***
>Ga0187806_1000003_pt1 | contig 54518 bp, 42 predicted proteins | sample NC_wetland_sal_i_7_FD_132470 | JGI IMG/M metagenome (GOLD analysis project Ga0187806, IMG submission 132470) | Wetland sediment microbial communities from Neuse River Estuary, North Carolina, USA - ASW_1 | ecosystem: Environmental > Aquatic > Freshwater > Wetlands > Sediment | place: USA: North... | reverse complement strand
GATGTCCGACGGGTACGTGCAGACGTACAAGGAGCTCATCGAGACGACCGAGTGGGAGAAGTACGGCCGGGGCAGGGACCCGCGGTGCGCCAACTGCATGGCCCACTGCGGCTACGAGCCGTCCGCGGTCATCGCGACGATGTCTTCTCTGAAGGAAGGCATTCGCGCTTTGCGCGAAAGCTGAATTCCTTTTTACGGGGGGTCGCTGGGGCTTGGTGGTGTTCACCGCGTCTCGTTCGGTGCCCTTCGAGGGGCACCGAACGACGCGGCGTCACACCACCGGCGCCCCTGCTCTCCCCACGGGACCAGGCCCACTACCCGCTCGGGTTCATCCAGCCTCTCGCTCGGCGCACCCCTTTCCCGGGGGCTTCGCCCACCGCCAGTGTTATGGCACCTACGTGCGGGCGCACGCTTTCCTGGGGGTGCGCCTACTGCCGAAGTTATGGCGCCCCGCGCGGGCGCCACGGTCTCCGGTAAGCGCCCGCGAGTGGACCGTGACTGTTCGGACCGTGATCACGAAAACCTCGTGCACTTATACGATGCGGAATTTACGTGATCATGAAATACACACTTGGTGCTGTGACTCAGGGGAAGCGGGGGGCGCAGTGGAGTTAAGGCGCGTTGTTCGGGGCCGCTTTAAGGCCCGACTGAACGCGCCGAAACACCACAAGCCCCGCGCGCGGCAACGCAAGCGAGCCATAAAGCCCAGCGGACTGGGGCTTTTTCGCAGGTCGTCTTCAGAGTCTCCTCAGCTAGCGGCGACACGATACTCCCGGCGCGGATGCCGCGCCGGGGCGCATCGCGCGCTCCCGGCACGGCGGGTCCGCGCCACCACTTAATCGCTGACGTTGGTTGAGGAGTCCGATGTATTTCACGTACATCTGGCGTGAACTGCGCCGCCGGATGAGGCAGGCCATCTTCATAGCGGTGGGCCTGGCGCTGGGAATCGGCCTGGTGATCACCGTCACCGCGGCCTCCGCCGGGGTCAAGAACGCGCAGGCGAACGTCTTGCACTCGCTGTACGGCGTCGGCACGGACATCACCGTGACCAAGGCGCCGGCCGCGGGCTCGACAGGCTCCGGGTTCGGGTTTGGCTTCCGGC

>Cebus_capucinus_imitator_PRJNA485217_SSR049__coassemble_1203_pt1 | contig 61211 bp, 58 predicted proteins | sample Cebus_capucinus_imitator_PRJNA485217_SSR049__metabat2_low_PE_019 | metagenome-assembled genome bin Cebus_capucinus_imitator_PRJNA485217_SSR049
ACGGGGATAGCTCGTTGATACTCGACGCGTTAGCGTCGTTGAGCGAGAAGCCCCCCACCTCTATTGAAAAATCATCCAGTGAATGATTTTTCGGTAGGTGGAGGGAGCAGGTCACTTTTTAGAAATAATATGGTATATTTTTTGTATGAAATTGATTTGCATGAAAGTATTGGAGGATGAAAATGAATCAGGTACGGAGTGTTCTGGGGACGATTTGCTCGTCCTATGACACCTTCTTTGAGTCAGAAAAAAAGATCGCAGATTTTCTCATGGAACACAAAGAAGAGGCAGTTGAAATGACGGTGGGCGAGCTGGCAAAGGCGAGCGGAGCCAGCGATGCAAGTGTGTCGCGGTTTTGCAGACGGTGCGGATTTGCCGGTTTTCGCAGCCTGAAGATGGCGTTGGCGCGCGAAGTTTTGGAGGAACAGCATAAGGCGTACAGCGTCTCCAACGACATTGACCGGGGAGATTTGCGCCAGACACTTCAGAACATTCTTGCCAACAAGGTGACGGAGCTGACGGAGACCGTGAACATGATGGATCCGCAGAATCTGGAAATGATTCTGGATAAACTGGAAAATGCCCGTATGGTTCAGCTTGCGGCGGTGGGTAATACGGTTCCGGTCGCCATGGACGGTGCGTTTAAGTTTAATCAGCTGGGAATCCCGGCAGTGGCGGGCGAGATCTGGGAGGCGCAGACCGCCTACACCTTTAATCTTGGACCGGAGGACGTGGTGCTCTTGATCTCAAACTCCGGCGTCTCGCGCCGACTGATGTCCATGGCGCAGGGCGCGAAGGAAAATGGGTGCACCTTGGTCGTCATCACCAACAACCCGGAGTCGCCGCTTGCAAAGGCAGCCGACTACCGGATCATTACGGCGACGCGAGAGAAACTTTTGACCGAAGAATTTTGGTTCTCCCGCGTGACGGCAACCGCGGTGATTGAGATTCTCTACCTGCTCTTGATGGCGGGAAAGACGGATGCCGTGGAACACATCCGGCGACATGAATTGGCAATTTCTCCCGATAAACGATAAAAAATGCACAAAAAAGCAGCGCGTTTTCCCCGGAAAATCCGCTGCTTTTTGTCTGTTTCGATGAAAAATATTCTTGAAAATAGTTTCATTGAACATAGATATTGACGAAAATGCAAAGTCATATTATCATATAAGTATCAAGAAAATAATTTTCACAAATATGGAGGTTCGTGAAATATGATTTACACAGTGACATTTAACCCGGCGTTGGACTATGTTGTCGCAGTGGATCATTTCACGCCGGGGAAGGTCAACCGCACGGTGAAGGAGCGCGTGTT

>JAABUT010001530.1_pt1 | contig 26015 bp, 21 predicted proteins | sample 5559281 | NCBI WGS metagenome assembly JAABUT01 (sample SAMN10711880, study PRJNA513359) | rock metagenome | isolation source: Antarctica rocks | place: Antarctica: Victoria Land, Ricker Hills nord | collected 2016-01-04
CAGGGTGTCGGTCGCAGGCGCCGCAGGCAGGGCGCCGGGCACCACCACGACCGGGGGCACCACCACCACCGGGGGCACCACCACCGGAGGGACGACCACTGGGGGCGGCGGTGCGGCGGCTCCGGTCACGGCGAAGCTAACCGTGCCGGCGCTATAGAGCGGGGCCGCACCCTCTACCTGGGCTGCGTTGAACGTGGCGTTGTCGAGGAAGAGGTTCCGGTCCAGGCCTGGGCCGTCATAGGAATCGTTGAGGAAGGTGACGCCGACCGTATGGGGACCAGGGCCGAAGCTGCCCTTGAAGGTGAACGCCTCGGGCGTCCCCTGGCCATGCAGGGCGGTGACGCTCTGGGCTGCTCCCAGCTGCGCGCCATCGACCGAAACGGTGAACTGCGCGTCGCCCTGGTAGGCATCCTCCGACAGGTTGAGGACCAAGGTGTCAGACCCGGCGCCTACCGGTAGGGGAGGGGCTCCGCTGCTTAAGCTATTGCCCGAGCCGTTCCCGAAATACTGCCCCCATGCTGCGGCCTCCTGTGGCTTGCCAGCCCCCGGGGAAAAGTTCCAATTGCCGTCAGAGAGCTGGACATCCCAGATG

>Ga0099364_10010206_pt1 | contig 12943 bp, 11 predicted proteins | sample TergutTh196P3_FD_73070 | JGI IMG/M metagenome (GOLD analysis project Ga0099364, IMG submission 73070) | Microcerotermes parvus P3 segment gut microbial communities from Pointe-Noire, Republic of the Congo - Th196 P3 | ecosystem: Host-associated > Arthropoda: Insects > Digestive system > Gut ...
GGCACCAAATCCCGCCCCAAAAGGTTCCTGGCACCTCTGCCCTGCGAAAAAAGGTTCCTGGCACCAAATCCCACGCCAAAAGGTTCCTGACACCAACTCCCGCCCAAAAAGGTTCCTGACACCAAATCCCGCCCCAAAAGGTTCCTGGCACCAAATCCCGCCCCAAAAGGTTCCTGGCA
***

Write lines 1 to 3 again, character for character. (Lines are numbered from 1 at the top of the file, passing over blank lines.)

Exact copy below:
>Ga0187806_1000003_pt1 | contig 54518 bp, 42 predicted proteins | sample NC_wetland_sal_i_7_FD_132470 | JGI IMG/M metagenome (GOLD analysis project Ga0187806, IMG submission 132470) | Wetland sediment microbial communities from Neuse River Estuary, North Carolina, USA - ASW_1 | ecosystem: Environmental > Aquatic > Freshwater > Wetlands > Sediment | place: USA: North... | reverse complement strand
GATGTCCGACGGGTACGTGCAGACGTACAAGGAGCTCATCGAGACGACCGAGTGGGAGAAGTACGGCCGGGGCAGGGACCCGCGGTGCGCCAACTGCATGGCCCACTGCGGCTACGAGCCGTCCGCGGTCATCGCGACGATGTCTTCTCTGAAGGAAGGCATTCGCGCTTTGCGCGAAAGCTGAATTCCTTTTTACGGGGGGTCGCTGGGGCTTGGTGGTGTTCACCGCGTCTCGTTCGGTGCCCTTCGAGGGGCACCGAACGACGCGGCGTCACACCACCGGCGCCCCTGCTCTCCCCACGGGACCAGGCCCACTACCCGCTCGGGTTCATCCAGCCTCTCGCTCGGCGCACCCCTTTCCCGGGGGCTTCGCCCACCGCCAGTGTTATGGCACCTACGTGCGGGCGCACGCTTTCCTGGGGGTGCGCCTACTGCCGAAGTTATGGCGCCCCGCGCGGGCGCCACGGTCTCCGGTAAGCGCCCGCGAGTGGACCGTGACTGTTCGGACCGTGATCACGAAAACCTCGTGCACTTATACGATGCGGAATTTACGTGATCATGAAATACACACTTGGTGCTGTGACTCAGGGGAAGCGGGGGGCGCAGTGGAGTTAAGGCGCGTTGTTCGGGGCCGCTTTAAGGCCCGACTGAACGCGCCGAAACACCACAAGCCCCGCGCGCGGCAACGCAAGCGAGCCATAAAGCCCAGCGGACTGGGGCTTTTTCGCAGGTCGTCTTCAGAGTCTCCTCAGCTAGCGGCGACACGATACTCCCGGCGCGGATGCCGCGCCGGGGCGCATCGCGCGCTCCCGGCACGGCGGGTCCGCGCCACCACTTAATCGCTGACGTTGGTTGAGGAGTCCGATGTATTTCACGTACATCTGGCGTGAACTGCGCCGCCGGATGAGGCAGGCCATCTTCATAGCGGTGGGCCTGGCGCTGGGAATCGGCCTGGTGATCACCGTCACCGCGGCCTCCGCCGGGGTCAAGAACGCGCAGGCGAACGTCTTGCACTCGCTGTACGGCGTCGGCACGGACATCACCGTGACCAAGGCGCCGGCCGCGGGCTCGACAGGCTCCGGGTTCGGGTTTGGCTTCCGGC

>Cebus_capucinus_imitator_PRJNA485217_SSR049__coassemble_1203_pt1 | contig 61211 bp, 58 predicted proteins | sample Cebus_capucinus_imitator_PRJNA485217_SSR049__metabat2_low_PE_019 | metagenome-assembled genome bin Cebus_capucinus_imitator_PRJNA485217_SSR049